Turkcell Ilet (NYSE:TKC)
Historical Stock Chart
5 Years : From Apr 2012 to Apr 2017
A former chief executive of South Africa's MTN Group Ltd. (MTNOY, MTN.JO) Sunday denied allegations that the telecommunications company bribed officials to get access to a license in Iran.
Turkey's largest mobile-phone operator last week filed suit against MTN, seeking $4.2 billion in damages related to losing out to MTN for the license to operate in Iran.
In a suit filed in the U.S., Turkcell Iletisim Hizmetleri AS (TKC, TCELL.IS) said MTN made improper payments to an Iranian and to a South African government official between 2004 and 2005 to enable the company to secure a license to operate in Iran.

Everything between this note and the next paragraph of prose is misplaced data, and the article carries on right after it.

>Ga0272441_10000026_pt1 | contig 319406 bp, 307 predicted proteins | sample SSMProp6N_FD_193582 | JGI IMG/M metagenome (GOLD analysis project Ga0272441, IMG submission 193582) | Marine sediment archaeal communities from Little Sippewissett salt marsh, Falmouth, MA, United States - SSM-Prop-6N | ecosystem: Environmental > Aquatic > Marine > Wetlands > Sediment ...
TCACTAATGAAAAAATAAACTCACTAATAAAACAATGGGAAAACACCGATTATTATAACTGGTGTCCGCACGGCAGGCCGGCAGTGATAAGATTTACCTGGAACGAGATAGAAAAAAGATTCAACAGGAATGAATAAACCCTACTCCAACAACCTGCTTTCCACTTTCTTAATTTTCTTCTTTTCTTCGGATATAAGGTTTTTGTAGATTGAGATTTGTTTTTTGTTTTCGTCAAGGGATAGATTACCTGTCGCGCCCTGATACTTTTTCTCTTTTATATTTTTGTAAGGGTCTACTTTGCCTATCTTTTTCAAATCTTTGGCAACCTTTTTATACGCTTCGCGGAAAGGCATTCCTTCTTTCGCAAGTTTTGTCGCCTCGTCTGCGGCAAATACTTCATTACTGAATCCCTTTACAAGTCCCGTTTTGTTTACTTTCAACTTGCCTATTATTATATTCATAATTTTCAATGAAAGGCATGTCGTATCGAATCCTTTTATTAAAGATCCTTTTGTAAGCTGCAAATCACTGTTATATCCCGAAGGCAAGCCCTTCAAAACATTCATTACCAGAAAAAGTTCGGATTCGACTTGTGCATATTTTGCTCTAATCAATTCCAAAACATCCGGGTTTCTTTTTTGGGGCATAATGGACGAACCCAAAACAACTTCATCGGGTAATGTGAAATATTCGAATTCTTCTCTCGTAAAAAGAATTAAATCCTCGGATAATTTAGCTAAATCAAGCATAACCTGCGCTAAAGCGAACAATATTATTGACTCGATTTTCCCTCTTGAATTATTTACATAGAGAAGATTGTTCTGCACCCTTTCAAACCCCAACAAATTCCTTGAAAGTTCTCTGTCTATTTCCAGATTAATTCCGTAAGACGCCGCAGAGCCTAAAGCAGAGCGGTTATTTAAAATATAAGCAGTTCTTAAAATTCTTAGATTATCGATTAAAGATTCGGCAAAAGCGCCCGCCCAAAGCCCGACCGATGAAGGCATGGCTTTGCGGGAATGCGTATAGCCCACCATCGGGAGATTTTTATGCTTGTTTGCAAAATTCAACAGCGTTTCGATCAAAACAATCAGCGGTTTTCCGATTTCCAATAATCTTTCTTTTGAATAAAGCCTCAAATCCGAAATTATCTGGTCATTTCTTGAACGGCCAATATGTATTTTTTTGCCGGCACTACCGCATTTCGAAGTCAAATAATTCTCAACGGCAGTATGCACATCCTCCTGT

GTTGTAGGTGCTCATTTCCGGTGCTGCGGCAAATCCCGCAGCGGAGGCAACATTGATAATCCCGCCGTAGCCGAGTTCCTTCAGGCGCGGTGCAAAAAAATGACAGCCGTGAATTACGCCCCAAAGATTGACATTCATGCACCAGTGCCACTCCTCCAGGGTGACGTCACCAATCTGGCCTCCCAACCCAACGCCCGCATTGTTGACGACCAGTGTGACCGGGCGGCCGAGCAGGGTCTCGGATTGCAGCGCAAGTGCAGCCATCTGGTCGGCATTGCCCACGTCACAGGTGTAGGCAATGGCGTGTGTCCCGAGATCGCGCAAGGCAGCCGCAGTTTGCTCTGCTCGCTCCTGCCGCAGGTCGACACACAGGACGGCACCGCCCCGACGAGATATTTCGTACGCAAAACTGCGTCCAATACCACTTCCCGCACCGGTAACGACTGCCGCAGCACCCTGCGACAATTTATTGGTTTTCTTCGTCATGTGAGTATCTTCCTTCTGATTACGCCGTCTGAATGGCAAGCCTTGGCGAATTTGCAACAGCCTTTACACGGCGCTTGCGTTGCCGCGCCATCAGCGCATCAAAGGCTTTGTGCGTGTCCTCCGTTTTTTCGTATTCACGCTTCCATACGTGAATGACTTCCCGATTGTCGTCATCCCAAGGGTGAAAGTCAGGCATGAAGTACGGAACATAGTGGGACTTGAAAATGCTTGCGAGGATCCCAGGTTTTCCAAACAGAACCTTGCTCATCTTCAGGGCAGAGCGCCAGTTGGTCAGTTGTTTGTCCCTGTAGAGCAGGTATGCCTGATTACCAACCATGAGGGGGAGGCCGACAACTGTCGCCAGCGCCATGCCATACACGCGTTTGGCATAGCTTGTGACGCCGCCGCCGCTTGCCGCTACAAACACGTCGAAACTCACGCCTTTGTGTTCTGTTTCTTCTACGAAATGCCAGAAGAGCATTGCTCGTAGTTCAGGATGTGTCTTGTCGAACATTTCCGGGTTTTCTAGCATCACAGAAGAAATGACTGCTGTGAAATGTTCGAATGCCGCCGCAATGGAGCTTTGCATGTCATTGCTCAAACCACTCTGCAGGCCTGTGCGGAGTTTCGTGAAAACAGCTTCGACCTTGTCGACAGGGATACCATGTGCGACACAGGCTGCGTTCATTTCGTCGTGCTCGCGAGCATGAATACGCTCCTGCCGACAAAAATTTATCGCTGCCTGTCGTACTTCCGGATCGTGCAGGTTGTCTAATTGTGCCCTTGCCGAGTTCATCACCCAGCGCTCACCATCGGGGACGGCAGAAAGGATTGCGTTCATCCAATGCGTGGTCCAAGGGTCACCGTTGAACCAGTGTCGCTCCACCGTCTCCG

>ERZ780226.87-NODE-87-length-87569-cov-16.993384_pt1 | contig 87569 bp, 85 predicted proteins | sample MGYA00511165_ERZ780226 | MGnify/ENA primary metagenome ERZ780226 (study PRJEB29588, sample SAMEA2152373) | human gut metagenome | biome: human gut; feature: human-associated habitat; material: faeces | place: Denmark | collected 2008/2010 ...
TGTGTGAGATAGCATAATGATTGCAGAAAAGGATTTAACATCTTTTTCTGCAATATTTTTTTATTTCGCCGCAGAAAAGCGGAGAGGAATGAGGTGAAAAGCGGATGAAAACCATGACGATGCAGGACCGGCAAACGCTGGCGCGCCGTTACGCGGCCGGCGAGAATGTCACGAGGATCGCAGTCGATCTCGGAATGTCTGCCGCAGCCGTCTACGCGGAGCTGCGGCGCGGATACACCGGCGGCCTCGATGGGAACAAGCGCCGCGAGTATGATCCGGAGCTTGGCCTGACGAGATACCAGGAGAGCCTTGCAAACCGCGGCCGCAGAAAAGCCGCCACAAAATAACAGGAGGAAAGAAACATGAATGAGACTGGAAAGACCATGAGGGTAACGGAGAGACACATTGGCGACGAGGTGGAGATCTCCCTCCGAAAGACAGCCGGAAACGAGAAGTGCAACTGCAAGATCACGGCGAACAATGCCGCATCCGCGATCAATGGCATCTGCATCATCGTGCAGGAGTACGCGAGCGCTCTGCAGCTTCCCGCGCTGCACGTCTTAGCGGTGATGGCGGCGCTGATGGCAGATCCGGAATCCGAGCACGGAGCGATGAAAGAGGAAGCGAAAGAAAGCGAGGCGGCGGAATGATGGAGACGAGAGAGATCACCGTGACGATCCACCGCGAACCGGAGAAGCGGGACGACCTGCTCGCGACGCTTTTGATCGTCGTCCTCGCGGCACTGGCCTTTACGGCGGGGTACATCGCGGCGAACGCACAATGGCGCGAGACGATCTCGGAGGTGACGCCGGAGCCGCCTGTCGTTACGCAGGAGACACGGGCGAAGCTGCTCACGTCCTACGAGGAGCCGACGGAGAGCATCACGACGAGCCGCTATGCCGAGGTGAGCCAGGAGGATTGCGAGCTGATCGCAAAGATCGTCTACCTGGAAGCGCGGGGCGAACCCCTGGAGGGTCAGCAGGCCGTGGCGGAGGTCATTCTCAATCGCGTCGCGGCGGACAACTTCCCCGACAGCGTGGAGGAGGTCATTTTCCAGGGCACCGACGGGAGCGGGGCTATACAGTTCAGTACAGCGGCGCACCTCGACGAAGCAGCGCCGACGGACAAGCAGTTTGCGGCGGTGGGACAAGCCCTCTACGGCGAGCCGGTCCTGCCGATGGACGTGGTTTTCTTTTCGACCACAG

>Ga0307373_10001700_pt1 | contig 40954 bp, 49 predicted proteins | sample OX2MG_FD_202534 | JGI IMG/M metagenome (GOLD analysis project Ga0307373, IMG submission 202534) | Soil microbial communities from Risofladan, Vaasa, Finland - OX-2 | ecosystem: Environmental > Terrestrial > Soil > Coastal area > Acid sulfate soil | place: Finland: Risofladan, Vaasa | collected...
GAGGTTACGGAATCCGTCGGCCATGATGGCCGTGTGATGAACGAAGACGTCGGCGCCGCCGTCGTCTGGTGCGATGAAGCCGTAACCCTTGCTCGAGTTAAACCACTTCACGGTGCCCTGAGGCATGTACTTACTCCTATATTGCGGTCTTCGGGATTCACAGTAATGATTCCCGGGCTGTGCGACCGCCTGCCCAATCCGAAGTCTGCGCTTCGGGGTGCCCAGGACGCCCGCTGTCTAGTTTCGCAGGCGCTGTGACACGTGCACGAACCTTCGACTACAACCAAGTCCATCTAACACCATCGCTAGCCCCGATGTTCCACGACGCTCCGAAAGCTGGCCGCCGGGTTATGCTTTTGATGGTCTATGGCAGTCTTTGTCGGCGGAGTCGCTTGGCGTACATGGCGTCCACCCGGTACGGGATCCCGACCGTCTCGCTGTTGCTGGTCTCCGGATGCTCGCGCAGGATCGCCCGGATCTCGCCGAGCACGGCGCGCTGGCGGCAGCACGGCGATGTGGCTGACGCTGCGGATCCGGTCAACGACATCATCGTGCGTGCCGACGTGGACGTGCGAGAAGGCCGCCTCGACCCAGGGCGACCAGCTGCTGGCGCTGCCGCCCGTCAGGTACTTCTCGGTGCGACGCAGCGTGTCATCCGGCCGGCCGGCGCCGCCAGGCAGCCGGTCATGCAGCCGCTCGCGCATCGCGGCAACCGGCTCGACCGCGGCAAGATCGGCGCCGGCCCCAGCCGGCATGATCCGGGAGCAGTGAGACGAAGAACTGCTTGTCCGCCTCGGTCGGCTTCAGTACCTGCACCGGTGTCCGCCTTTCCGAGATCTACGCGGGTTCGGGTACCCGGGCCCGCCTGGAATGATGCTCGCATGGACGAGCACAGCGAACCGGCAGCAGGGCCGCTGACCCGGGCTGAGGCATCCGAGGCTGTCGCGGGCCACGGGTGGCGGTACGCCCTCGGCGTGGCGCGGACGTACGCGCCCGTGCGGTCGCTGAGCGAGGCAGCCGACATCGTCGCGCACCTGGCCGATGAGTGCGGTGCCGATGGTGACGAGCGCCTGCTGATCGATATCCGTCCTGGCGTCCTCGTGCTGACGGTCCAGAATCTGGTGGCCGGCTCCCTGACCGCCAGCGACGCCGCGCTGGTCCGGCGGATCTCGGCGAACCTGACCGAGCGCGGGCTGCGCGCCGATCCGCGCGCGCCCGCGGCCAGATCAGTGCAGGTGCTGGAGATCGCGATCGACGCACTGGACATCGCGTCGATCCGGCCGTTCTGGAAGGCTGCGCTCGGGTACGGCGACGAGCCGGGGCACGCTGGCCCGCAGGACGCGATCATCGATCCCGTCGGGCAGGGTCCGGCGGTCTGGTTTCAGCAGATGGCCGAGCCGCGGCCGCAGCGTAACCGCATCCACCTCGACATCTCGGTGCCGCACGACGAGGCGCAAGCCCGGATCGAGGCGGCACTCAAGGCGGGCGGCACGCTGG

Phuthuma Nhleko, former CEO of MTN, said Sunday that Turkcell's claims are "far-fetched."
"During my tenure as group CEO of MTN no bribes were authorized or paid by the MTN Group to any South African or Iranian government officials to secure the mobile license in Iran," Nhleko said.
MTN holds a 49% stake in Irancell, Iran's No. 2 mobile-phone operator. Turkcell lost out to MTN in 2005 in securing the license, the second to be tendered in Iran. Around 21% of MTN's subscribers are in Iran.
Nhleko's denial of fault follows MTN's current management statement last week that it believes the company is innocent.
Turkcell's renewed accusations against MTN come as the U.S. is stepping up pressure against foreign companies operating in Iran as a way to cut off revenue to the Iranian regime to stop what it says is nuclear weapon development, a claim Iran denies.
MTN this year appointed an external committee to investigate Turkcell's allegations. MTN recently said talks with Turkcell to resolve the issue broke down and that Turkcell hadn't accepted an offer to participate in the investigation.
-By Devon Maylie, Dow Jones Newswires; +27 11 783 7848; email@example.com